Speech by Mr S Iswaran, Senior Minister of State, Ministry of Trade and Industry and Ministry of Education at the Third Inspiring Teacher of English Award Presentation Ceremony on Tuesday, 19 Oct 2010, at 6.00pm at The Pod, National Library Building

Mr Goh Eck Kheng,
Chairman, Speak Good English Movement,

Ms Yeoh Chee Yan,
Second Permanent Secretary for Education

Ms Ho Peng,
Director General of Education,

Mdm Low Khah Gek,
Director of Curriculum Planning and Development

Distinguished Guests,

Ladies and Gentlemen, Principals, Teachers, and Students

Good evening,

I am pleased to once again be a part of this special event which honours Teachers of English who have been outstanding in their efforts to motivate and inspire students.

The central role of English in the modern world is, by now, well-known and acknowledged. English is the common language of the diverse communities in Singapore. English is also the principal channel through which we interact with the world. In the global marketplace, the ability to be concise and precise in communication is key to competitiveness. That ability is vital not only to Singapore as a nation, but also important to individual Singaporeans.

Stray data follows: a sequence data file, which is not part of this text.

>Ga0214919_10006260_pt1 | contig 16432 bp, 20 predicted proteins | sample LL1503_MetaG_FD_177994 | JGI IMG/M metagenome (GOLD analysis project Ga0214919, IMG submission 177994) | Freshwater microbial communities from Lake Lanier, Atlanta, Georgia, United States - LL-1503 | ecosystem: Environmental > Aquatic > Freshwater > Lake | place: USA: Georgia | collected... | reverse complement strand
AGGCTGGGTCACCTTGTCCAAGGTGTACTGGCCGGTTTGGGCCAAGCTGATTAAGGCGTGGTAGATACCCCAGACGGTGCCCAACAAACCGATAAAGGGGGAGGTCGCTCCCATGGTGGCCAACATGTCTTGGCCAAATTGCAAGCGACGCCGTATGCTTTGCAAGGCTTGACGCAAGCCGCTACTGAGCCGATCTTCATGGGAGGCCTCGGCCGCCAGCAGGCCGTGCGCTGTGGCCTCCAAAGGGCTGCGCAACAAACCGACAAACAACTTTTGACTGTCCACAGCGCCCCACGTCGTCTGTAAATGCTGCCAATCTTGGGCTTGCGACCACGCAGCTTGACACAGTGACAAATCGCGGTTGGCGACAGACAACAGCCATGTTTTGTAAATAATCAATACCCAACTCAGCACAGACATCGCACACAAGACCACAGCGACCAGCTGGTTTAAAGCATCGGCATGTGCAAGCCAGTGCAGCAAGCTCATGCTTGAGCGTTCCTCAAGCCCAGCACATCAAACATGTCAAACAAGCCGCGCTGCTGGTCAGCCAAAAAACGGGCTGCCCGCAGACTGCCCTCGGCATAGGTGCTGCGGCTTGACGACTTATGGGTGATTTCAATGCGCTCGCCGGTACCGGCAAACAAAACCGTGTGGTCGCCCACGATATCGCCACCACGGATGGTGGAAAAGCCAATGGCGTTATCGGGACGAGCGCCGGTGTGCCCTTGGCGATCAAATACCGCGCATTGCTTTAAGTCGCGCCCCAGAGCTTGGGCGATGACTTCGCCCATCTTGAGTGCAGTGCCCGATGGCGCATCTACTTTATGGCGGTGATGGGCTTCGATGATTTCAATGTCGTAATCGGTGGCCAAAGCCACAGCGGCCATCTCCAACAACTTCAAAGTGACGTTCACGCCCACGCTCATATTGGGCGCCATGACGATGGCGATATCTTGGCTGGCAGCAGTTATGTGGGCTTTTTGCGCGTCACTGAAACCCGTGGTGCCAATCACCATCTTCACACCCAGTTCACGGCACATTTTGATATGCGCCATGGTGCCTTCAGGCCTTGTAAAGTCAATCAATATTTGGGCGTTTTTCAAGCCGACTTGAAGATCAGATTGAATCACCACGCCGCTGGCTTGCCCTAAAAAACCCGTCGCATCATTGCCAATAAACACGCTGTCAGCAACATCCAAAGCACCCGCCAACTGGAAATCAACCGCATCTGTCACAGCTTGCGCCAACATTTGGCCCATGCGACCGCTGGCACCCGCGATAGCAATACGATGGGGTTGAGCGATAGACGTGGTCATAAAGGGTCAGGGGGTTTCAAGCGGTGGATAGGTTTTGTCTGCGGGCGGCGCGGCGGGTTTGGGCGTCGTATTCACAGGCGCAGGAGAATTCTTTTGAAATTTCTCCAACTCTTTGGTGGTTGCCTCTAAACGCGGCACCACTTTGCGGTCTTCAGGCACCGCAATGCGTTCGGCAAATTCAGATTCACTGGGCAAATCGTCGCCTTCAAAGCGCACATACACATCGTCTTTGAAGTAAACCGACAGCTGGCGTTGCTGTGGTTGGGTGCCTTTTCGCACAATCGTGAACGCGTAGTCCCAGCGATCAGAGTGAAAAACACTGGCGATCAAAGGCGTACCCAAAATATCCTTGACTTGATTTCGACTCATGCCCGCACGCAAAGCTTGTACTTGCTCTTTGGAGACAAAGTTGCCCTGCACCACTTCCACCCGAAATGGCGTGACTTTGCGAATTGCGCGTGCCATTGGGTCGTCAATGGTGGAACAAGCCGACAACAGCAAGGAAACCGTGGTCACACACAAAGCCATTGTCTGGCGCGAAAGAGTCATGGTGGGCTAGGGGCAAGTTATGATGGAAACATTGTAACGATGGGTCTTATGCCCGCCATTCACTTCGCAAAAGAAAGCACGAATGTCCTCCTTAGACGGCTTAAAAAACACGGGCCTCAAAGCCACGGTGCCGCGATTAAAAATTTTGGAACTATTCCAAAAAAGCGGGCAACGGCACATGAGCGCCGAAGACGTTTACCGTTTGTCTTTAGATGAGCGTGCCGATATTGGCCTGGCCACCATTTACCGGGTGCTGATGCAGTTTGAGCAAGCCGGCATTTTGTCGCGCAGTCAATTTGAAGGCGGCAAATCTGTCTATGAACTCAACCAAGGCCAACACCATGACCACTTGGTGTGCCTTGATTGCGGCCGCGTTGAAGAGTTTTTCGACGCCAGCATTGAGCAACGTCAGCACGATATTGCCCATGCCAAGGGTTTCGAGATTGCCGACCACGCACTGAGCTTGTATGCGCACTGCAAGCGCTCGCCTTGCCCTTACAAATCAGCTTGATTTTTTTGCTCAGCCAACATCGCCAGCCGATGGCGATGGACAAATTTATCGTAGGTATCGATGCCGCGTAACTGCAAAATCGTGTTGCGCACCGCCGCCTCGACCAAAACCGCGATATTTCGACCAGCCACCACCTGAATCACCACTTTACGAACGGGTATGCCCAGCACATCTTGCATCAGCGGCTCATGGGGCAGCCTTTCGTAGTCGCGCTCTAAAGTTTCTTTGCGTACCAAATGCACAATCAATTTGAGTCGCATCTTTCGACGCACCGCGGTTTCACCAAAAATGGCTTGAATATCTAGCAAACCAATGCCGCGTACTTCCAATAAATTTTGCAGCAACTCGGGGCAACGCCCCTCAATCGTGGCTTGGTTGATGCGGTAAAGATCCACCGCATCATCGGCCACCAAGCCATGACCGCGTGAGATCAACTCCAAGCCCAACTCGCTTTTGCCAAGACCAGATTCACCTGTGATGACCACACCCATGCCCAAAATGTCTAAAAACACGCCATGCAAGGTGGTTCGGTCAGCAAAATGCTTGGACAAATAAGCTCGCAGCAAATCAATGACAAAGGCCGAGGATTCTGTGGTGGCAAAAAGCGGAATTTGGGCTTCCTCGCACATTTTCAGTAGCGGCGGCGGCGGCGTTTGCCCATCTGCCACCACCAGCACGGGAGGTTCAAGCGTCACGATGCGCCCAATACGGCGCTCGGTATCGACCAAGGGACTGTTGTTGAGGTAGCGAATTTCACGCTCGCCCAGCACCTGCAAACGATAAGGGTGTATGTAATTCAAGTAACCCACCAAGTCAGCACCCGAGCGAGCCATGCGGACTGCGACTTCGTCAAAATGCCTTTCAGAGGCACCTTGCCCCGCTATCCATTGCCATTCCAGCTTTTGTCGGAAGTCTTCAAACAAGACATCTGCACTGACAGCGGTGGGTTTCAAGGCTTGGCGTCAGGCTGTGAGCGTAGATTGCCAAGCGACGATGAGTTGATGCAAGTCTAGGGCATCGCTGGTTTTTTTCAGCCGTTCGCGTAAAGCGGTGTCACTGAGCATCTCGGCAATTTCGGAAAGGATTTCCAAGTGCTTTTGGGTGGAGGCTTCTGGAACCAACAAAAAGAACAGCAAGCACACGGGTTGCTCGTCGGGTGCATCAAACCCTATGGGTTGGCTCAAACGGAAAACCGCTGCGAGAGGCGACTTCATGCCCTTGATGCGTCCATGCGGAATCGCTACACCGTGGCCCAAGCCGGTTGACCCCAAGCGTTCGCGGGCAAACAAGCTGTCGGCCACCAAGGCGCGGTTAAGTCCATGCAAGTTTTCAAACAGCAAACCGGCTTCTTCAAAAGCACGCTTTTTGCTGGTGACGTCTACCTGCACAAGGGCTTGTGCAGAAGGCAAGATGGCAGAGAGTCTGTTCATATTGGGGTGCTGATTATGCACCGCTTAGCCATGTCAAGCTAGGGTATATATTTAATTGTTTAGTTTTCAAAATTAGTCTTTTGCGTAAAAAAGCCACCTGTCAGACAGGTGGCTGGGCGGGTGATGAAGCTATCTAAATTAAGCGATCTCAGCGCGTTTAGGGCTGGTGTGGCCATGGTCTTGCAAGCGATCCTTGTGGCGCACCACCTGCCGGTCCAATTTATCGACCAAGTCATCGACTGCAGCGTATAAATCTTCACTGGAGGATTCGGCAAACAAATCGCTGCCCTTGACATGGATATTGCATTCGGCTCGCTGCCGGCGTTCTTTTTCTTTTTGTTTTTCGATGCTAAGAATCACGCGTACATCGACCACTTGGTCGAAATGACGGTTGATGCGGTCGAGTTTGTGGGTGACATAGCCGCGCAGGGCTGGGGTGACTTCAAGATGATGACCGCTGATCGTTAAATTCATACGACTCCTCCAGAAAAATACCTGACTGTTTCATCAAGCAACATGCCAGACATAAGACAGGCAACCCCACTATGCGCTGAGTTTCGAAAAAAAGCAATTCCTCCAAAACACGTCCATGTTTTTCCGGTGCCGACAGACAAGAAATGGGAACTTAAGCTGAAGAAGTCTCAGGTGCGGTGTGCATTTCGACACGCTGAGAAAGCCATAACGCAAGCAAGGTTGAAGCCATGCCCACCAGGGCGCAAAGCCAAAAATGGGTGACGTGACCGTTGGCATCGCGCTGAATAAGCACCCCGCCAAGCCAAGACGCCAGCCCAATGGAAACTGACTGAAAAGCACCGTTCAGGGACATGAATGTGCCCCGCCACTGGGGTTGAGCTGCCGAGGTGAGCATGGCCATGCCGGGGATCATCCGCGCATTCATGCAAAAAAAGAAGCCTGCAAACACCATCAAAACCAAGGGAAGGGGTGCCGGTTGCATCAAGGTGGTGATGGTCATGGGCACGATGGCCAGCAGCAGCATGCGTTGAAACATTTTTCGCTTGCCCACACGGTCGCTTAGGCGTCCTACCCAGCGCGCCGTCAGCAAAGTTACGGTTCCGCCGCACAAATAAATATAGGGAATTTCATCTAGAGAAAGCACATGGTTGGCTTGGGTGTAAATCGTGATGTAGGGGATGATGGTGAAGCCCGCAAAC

The need to communicate accurately, persuasively and with clarity also straddles vocations and professions. The consequences of poor communication between a taxi driver and commuter can be quite adventurous. Equally, we need sales representatives, financiers and legal consultants who can function effectively in an international environment dealing with a multicultural clientele.

This need for simple, accurate and effective English lies at the heart of the Speak Good English Movement’s Tagline for this year, “Get It Right”. It is a reminder to all of us to use English correctly—always and every time. The Speak Good English Movement has even produced “Get It Right” sticky notes to enable everyone to get involved in highlighting the correct use of English in a friendly and supportive manner.

In essence, the tag-line and the sticky notes are really about increasing awareness, which is an important first step. One cannot improve without knowing whether and where there might be a shortcoming. Yet such awareness should be raised in a supportive and collegiate manner if it is to be constructive and elicit cooperative outcomes. Those who claim complete mastery of English would be in a minority of one. We can all improve—just as we can all help others to improve.

This leads me to our Inspiring English Teachers. If school is the theatre where we imbibe a profound appreciation of English, then the teacher must surely be the playwright cum director. Outstanding English teachers don’t just impart proficiency in the language to their students; they also imbue them with a natural and lifelong affection for the language and a commitment to its proper, if not elegant, use. A teacher who leaves his/her students with such a lasting awareness and determination is truly inspirational. Let me tell you a little about three of tonight’s awardees.